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Friday, July 12, 2024
Guest Column: Why the power went out in NOTL last week
NOTL Hydro president Tim Curtis. Supplied

The power went out in much of Niagara-on-the-Lake last Thursday, June 13. We asked NOTL Hydro CEO Tim Curtis what happened and he provided this detailed explanation:

Tim Curtis
Special to The Lake Report

Most outages are easy to identify and fix. 

When an outage occurs, NOTL Hydro cannot tell immediately what the cause is or where it occurred.  However, we can tell who is out of power and this gives us a good indication. 

In some cases, all the customers are fed from one transformer so that makes it obvious where the problem is. In other instances, a whole feeder may be down.  We then have our lineman patrol the line and they will usually identify the problem. 

It may be a downed tree, a lightning strike, an animal contact, an equipment failure or an auto accident.  Customer calls are helpful in this regard as they sometimes report a loud bang or a flash and this gives us a location. 

Once the problem is identified, NOTL Hydro staff switch their focus to fixing the problem. Depending on the severity of the problem, they may also reroute power to reduce those customers affected to just those in the immediate vicinity.

It was not easy to pinpoint the cause of the June 13 outage. Our monitoring system told us the York Station feeder was out but we did not know where or why. Patrolling the line did not identify any issues. 

We narrowed down the issue to a fault on an underground section of the feeder line. Once we knew this, we were able to come up with a strategy to restore power.  In total the outage lasted 1.5 hours, from 1:03 to 2:32 p.m.

But there was another factor, an unnecessary one, in our opinion, that delayed the restoration of power a little bit. More importantly, it meant more customers were affected by the outage. 

The town is served by two separate transmission stations, owned by NOTL Hydro. Each station is capable of serving the entire town. 

In late May, Hydro One contacted us to say that they had identified an issue with some of their equipment on the 115 kV line that serves the NOTL Station. They needed an outage to correct this issue. This was entirely appropriate and we worked with them to schedule the outage.

We are billed for transmission based on the peak demand at any point in the month at each of our stations.  This billing rule was set by our regulator, the Ontario Energy Board. 

This is fine in a normal month as the combined peak of each station is roughly the same as the full town peak. However, if you shift load or remove a full station from service for a period of time then the combined peaks are significantly higher than the actual peak of the town, the monthly charge is that much higher.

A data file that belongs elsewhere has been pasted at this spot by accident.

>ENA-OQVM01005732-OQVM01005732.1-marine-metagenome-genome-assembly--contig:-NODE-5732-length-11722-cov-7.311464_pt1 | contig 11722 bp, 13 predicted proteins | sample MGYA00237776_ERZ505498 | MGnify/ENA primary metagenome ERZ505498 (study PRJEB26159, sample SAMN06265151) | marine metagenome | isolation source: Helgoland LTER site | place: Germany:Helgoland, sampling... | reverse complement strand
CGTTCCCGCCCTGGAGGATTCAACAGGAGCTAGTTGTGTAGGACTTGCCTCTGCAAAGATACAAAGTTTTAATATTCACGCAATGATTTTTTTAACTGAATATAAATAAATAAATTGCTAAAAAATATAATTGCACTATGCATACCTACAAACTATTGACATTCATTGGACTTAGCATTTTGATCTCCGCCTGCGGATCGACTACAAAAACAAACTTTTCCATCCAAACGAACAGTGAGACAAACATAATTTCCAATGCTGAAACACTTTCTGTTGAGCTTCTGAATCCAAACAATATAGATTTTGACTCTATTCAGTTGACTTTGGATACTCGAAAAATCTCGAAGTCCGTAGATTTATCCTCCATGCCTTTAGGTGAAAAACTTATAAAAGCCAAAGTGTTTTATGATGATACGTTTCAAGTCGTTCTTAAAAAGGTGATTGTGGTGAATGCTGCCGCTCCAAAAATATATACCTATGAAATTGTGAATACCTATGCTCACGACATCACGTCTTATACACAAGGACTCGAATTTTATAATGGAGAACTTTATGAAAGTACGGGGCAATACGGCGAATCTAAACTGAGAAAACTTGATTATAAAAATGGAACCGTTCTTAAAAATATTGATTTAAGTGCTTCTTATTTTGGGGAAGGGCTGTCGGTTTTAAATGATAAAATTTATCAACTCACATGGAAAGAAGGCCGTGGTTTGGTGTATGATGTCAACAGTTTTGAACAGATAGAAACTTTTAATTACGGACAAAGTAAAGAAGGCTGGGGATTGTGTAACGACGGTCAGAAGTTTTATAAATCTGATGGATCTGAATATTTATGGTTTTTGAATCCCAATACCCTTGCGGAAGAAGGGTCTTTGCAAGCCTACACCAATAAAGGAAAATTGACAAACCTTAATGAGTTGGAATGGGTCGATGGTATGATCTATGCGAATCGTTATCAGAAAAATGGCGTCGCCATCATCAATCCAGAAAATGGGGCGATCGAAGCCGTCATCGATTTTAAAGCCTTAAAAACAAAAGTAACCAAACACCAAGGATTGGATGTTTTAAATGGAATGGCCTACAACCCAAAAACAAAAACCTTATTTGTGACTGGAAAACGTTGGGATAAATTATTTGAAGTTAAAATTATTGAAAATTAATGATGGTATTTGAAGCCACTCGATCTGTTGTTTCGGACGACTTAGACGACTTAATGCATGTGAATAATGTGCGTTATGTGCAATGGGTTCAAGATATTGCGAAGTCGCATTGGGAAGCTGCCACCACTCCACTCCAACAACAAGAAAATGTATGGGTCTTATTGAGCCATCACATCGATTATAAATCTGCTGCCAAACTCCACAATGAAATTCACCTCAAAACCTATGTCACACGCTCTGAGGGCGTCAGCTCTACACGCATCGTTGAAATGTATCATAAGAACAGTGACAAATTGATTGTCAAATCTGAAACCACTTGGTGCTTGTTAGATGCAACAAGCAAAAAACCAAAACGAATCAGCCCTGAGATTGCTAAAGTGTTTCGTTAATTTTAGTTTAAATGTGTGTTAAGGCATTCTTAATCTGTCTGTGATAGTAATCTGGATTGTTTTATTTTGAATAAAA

To avoid this, NOTL Hydro takes the station out of service for the full month to avoid this “double peak billing.”

These charges are not incurred by NOTL Hydro but are passed directly to all our customers.  In 2021, we had a full station “double peak billing” event and the cost was $90,000.

We took the NOTL Station out of service for June so Hydro One could do its repairs and to avoid another big  “double peak billing.”

When the feeder that went down on June 13, we had around 2,500 customers on it instead of the usual 200 or so.  Also, the flexibility of having two stations was lost so this made the restoration of power a bit more complicated, increasing the length of the outage.

NOTL Hydro has complained about “double peak billing” issue for years as have a number of other Ontario electric utilities.  The energy board is now holding a hearing on the issue and NOTL Hydro is actively participating in it with other utilities. 

Hopefully, a common-sense solution will result so that NOTL Hydro and Hydro One can conduct repairs and maintenance without stations having to be shut down for a full month.

NOTL Hydro tries to balance efficient services leading to low rates and maintaining good reliability. 

Our reliability, as measured by the average length of outages, is better than the industry average. A recent review of rates showed our residential rates are the seventh lowest in the province (out of 70) and our business rates are the ninth lowest. 

We apologize for any inconvenience from the latest outage as we work to continuously improve our service.

 

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